If you’re reading this, take a moment to breath.
I have always been anxious. Social conflict, romantic relationships and especially academic testing always caused me a little more stress than the average person. My anxiety can be debilitating. Not only do I struggle with the anxiety, but I’m diagnosed with Irritable Bowel Syndrome. So every time a shock of fear and anxiousness shoots through my body, it is accompanied by intense stomach pain and nausea.
In sophomore year of high school I took the hardest class I have ever taken in my life. My anxiety spiked greatly during my sophomore year thanks to this class. Before each exam I couldn’t eat and often had to run the restroom before the exam started. I barely ever looked the teacher in the eye and had trouble breathing whenever I was in her class. My teacher noticed my immense discomfort and offered me a trick. She called it “square breathing”. It goes 6 seconds of breathing in, 6 seconds holding, 6 seconds of breathing out, 6 seconds of holding, and repeating until relaxed. I brushed off the comment originally, why listen to the one person who causes me the most anxiety?
Later in high school, my anxiety had become even worse. Due to a traumatic experience abroad, I was suffering from agoraphobia and hypochondria. I couldn’t drive my high school boyfriend to his friend’s house without suffering an anxiety attack about my fear of throwing up in the car. The increase of anxiety sent my IBS to new levels of pain. Due to the stomach pains, I began missing class, falling behind on my school work and spending less time with my friends. My mom reminded me of the suggestion my science teacher made about square breathing. At the time, I would have tried anything.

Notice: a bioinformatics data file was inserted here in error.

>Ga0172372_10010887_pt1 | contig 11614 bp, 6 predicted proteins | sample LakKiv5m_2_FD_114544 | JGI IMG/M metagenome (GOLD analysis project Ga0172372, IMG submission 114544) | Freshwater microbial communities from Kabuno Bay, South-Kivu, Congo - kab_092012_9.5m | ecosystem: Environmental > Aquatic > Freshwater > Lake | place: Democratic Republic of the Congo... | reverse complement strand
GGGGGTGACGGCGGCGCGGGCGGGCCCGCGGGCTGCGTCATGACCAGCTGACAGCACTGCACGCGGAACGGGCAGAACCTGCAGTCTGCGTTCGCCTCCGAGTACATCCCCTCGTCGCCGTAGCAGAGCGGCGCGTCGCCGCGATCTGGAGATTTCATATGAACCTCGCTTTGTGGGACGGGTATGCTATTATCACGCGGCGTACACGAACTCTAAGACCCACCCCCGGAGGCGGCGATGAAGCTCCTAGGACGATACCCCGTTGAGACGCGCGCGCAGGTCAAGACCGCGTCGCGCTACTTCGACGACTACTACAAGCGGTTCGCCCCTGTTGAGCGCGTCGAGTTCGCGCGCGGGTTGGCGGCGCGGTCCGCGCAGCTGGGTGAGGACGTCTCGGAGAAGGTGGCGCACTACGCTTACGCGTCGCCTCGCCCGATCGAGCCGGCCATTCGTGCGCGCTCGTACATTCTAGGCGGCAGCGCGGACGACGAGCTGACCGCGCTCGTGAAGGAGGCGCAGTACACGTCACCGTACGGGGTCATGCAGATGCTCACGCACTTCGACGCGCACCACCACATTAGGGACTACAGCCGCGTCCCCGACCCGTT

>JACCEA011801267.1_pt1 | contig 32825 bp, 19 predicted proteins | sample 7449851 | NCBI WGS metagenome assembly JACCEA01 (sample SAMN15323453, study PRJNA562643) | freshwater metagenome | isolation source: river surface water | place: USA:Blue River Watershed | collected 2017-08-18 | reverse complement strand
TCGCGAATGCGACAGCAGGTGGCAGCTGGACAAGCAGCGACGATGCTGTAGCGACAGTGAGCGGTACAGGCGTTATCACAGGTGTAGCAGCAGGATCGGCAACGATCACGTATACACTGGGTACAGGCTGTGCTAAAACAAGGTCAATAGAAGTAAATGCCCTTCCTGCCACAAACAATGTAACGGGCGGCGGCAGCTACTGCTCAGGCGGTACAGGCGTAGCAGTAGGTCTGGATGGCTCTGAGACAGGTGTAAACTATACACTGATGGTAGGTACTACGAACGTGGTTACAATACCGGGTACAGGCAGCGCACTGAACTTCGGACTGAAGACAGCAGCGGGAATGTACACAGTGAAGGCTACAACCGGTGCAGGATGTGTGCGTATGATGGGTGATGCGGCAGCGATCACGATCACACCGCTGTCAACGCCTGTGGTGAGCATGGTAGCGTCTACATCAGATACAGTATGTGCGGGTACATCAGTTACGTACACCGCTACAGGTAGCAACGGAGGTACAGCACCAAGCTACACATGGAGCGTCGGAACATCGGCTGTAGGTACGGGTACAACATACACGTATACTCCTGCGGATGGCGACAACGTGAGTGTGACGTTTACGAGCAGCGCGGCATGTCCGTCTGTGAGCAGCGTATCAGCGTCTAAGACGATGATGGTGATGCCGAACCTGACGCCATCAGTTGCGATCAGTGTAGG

Square breathing helped me calm down, but not in the way I thought. Instead of using square breathing in order to bring my heart rate down, it helped me realize that things were going to be okay. If I was having a panic attack because I believed I was suffering from a stroke (something that was a common occurrence), square breathing led me to realize, simply, “if I haven’t died yet, maybe I’m not dying”. This breathing technique allowed me to take a moment and step back away from my anxiety. Square breathing gave me a more well rounded perspective on the situation. It lets me break free from the cage of my anxiety. In many ways, I no longer suffer from either hypochondria or agoraphobia due to the new perspectives this breathing exercises showed me.
Coming to UVA, one of the largest shocks I received was that there are a lot of people like me. In high school, I was always the most stressed, most anxious and most fearful. In college, I could connect to people that understood what I was going through. I no longer felt like I was so abnormal. Although I have grown so much since high school, I still utilize the square breathing technique often. I would suggest to you, even though it may sound stupid, to give square breathing a try. Let it help you, just like it helps me.
With Love, Sophie Ritt